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MNT in Diabetes and Related Disorders

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  1. MNT in Diabetes and Related Disorders

  2. Expected Outcomes of MNT in Diabetes • ↓ of 1% of A1C in patients with newly diagnosed Type 1 diabetes • ↓ of about 2% of A1C in persons with newly diagnosed Type 2 diabetes • ↓ of about 1% of A1C in persons with Type 2 diabetes of 4-year duration • ↓ LDL-C by 15-25 mg/dL in 3-6 months Nutrition recommendations and interventions for diabetes. Diabetes Care 2007;30;S48-S65

  3. MNT in Type 1 Diabetes • Insulin therapy should be integrated into an individual’s dietary and physical activity pattern (E) • Individuals using rapid-acting insulin by injection or an insulin pump should adjust the meal and snack insulin doses based on the CHO content of the meals and snacks (A) Nutrition recommendations and interventions for diabetes. Diabetes Care 30; S48-65, 2007

  4. MNT in Type 1 Diabetes • For individuals using fixed daily insulin doses, CHO intake on a day-to-day basis should be kept consistent with respect to time and amount (C) • For planned exercise, insulin doses can be adjusted. For unplanned exercise, extra CHO may be needed (E) Nutrition recommendations and interventions for diabetes. Diabetes Care 30; S48-65, 2007

  5. MNT Strategies in Type 2 Diabetes • Implement lifestyle changes that reduce intakes of energy, saturated and trans fatty acids, cholesterol, and sodium and increase physical activity in order to improve glycemia, dyslipidemia, blood pressure (E) • Plasma glucose monitoring can be used to determine whether adjustments to foods and meals will be sufficient to achieve blood glucose goals or if medication(s) needs to be combined with MNT Nutrition recommendations and interventions for diabetes. Diabetes Care 30; S48-65, 2007

  6. Carbohydrates in Diabetes • Dietary pattern that includes CHO from fruits, vegetables, whole grains, legumes, and low fat milk is encouraged for good health (B) • Monitoring CHO, whether by CHO counting, exchange, or estimation remains a key strategy in achieving glycemic control (A) Nutrition recommendations and interventions for diabetes. Diabetes Care 31:S61-S78, 2008

  7. Carbohydrate and Diabetes • Sucrose-containing foods can be substituted for other carbohydrates in the meal plan or, if added to the meal plan, covered with insulin or other glucose-lowering medications. Care should be taken to avoid excess energy intake. (A) Nutrition recommendations and interventions for diabetes. Diabetes Care 31:S61-S78, 2008

  8. Carbohydrate and Diabetes • The use of glycemic index and load may provide a modest additional benefit over that observed when total CHO is considered alone (B) Nutrition recommendations and interventions for diabetes. Diabetes Care 31:S61-S78, 2008

  9. Glycemic Index • The blood glucose response of a given food compared to an equal amount of a CHO standard (typically glucose or white bread)

  10. Glycemic Index Influenced by various factors • Starch structure • Fiber content • Cooking methods • Degree of processing • Whether it is eaten in the context of a meal • Presence or absence of fat • A given food can elicit highly variable responses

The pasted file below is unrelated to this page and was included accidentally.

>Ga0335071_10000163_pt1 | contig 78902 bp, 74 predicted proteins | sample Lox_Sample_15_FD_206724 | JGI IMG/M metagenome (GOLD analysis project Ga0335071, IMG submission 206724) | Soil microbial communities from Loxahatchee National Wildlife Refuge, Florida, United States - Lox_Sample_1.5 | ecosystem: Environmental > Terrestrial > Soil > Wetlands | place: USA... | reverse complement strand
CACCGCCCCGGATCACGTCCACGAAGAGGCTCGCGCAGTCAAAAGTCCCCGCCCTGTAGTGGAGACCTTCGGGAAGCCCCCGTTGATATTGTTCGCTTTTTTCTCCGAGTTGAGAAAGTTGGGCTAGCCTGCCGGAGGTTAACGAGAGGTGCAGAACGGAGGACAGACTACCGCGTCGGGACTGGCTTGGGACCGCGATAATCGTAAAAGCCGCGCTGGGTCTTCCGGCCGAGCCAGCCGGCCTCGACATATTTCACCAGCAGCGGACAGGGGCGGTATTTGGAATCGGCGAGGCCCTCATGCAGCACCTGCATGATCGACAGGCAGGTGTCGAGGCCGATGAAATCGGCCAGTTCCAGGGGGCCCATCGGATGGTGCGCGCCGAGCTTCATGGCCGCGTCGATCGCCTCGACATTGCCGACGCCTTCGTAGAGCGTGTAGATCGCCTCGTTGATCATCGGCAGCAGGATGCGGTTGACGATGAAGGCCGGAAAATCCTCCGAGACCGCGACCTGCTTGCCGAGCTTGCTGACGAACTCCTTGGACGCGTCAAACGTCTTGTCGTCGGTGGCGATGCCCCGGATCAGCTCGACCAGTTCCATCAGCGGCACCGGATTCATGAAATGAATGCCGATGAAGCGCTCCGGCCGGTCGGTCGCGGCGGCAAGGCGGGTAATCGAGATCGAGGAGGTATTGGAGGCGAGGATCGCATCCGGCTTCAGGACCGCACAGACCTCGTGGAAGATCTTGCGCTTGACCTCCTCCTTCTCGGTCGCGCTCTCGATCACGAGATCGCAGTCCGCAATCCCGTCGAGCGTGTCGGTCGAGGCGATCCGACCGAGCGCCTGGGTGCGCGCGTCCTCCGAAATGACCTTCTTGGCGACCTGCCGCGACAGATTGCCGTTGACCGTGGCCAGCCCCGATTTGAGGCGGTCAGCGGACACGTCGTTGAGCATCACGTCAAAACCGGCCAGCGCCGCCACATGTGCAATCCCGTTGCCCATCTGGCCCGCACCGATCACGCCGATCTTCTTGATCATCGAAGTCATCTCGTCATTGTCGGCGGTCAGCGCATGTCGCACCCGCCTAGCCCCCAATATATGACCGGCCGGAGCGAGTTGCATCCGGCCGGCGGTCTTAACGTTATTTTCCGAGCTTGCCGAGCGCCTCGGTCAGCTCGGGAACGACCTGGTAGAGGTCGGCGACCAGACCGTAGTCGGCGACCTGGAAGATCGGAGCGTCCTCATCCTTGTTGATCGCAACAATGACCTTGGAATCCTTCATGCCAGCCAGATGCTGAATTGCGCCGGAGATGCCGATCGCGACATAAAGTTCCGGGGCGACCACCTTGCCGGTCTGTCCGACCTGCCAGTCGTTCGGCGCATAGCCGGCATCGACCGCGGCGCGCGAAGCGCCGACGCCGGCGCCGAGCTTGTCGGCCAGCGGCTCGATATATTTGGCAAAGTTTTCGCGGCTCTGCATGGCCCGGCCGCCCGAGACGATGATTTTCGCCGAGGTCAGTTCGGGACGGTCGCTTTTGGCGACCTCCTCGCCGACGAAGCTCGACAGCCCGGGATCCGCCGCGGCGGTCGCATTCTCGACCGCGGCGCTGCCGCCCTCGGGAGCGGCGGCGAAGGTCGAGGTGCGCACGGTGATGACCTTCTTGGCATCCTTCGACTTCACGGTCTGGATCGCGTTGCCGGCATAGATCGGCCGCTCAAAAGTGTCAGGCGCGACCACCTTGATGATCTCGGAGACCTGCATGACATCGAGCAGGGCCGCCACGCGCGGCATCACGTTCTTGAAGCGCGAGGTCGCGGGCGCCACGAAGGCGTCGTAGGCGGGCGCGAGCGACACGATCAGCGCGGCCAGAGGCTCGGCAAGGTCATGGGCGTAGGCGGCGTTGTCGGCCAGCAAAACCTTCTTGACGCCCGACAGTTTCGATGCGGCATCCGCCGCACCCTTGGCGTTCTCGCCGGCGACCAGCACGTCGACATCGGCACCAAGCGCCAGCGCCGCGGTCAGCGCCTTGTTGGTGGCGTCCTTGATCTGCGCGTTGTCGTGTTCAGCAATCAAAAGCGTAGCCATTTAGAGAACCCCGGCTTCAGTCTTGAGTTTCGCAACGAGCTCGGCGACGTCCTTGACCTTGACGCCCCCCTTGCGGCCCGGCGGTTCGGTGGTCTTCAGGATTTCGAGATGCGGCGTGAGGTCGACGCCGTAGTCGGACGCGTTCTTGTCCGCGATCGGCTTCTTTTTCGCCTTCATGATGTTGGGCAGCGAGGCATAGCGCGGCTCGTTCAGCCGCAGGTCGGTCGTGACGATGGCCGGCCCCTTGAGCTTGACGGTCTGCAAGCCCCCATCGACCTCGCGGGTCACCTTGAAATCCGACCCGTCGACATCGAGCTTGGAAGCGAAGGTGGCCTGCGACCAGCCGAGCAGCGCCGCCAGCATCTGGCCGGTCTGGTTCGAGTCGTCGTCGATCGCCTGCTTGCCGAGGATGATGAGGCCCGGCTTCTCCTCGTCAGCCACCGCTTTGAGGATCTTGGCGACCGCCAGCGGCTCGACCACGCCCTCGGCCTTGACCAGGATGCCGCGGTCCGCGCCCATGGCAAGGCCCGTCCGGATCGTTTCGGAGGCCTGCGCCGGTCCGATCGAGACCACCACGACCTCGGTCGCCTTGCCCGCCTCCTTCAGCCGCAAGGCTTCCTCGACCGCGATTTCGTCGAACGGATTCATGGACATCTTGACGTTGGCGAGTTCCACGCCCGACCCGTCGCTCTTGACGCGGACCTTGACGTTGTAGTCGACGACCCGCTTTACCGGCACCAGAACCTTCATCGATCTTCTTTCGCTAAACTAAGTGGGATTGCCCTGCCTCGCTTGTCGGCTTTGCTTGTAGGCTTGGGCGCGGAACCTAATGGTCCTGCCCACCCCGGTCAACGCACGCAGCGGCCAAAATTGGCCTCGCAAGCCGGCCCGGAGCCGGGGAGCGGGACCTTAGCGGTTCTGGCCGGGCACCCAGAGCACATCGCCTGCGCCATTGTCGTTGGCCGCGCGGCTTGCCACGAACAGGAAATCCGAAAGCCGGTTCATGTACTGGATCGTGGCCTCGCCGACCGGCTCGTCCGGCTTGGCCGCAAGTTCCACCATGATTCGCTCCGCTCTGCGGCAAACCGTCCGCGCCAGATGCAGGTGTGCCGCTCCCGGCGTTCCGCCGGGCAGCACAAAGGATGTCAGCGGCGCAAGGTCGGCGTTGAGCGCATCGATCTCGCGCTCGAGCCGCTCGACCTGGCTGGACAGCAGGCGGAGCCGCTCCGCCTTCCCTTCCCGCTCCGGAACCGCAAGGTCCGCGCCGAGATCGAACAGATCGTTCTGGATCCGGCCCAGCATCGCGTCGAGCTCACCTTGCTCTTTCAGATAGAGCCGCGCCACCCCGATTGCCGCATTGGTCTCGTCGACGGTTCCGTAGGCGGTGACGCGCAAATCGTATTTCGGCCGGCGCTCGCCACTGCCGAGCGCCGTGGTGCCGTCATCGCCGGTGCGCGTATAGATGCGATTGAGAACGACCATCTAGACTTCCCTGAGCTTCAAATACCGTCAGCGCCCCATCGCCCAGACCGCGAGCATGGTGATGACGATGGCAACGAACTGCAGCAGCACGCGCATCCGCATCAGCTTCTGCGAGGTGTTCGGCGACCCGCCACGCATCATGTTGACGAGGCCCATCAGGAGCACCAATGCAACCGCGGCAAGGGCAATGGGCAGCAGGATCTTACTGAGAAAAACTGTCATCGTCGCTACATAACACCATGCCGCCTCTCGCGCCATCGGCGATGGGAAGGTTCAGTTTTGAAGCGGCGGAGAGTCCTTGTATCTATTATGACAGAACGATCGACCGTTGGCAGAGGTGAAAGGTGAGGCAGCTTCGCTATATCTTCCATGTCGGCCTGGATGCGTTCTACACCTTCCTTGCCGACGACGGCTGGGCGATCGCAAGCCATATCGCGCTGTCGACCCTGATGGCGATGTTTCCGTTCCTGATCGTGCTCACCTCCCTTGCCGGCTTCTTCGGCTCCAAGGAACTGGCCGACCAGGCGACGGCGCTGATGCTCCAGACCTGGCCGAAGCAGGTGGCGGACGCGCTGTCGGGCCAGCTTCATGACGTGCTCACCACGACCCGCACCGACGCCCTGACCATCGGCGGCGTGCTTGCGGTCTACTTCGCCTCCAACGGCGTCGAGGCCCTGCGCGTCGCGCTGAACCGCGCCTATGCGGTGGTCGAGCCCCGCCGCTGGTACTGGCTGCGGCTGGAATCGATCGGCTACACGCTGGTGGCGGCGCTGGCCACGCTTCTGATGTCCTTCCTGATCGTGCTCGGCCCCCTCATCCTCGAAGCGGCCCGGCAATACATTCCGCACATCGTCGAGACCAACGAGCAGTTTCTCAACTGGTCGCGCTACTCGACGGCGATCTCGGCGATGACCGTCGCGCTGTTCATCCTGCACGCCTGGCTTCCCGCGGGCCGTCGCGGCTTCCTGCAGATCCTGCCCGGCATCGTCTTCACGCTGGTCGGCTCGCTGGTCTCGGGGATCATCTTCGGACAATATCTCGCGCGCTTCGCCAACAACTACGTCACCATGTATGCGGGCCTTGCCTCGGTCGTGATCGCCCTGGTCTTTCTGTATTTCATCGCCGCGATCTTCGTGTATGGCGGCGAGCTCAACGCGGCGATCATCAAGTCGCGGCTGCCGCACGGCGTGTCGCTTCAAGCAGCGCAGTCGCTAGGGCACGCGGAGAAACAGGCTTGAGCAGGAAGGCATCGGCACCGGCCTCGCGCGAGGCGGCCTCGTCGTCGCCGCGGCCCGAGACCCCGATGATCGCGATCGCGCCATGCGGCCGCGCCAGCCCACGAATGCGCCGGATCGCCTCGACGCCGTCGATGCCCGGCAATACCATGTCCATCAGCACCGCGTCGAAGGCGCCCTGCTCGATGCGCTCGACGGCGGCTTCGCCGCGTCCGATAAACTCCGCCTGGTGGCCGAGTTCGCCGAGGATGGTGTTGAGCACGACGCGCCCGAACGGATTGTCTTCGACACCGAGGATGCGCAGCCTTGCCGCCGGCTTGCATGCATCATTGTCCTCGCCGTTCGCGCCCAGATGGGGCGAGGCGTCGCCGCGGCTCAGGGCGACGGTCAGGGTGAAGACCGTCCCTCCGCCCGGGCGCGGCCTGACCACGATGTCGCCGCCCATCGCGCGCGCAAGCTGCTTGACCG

11. Glycemic Index and Glycemic Load of Foods Krause’s Food & Nutrition Therapy, 12th ed., Appendix 43

  12. Fiber and Diabetes • As for the general population, people with diabetes are encouraged to consume a variety of fiber-containing foods. However, evidence is lacking to recommend a higher fiber intake for people with diabetes than for the population as a whole. (B) • It requires very large amount of fiber (~50 grams) to have a beneficial effect on glycemia, insulinemia, lipemia

  13. Sweeteners and Diabetes • Sugar alcohols and nonnutritive sweeteners are safe when consumed within the daily intake levels established by the Food and Drug Administration (FDA) (A) Nutrition recommendations and interventions for diabetes. Diabetes Care 31:S61-S78, 2008

  14. Nutritive Sweeteners: Fructose • Delivers 4 kcals/gram • Has lower glycemic index than sucrose or starch • Large amounts may negatively affect lipids • No advantage to substituting it for sucrose • Found naturally in foods such as fruits and vegetables

  15. Nutritive Sweeteners: Sugar Alcohols • Sorbitol, mannitol, xylitol, isomalt, lactitol, hydrogenated starch hydrolysates • Lower glycemic response, lower calorie content than sucrose • Not water-soluble so often combined with fats in foods; often deliver as many calories as sucrose-sweetened foods • Unlikely to have a beneficial effect on blood sugars • In large quantities, may cause GI distress and diarrhea

  16. Non-Caloric Sweeteners • Saccharin  (Sweet’N Low®) • Aspartame (NutraSweet®) • Acesulfame potassium, acesulfame-K (Sweet One®) • Sucralose (SPLENDA®)

  17. Nonnutritive Sweeteners • Include aspartame, acesulfame K, sucralose, and saccharin • FDA has established an acceptable daily intake (ADI) for food additives • Average intake of aspartame is 2 to 4 mg/kg/day, whereas the ADI is 50 mg/kg/day • ADI of acesulfame K is 15 mg/kg, which is the equivalent of a 60 kg person eating 36 teaspoons of sugar daily

  18. Noncaloric Sweeteners: • All FDA-approved non-nutritive sweeteners can be used by persons with diabetes • The carbohydrate and calorie content of sugar blends must be taken into account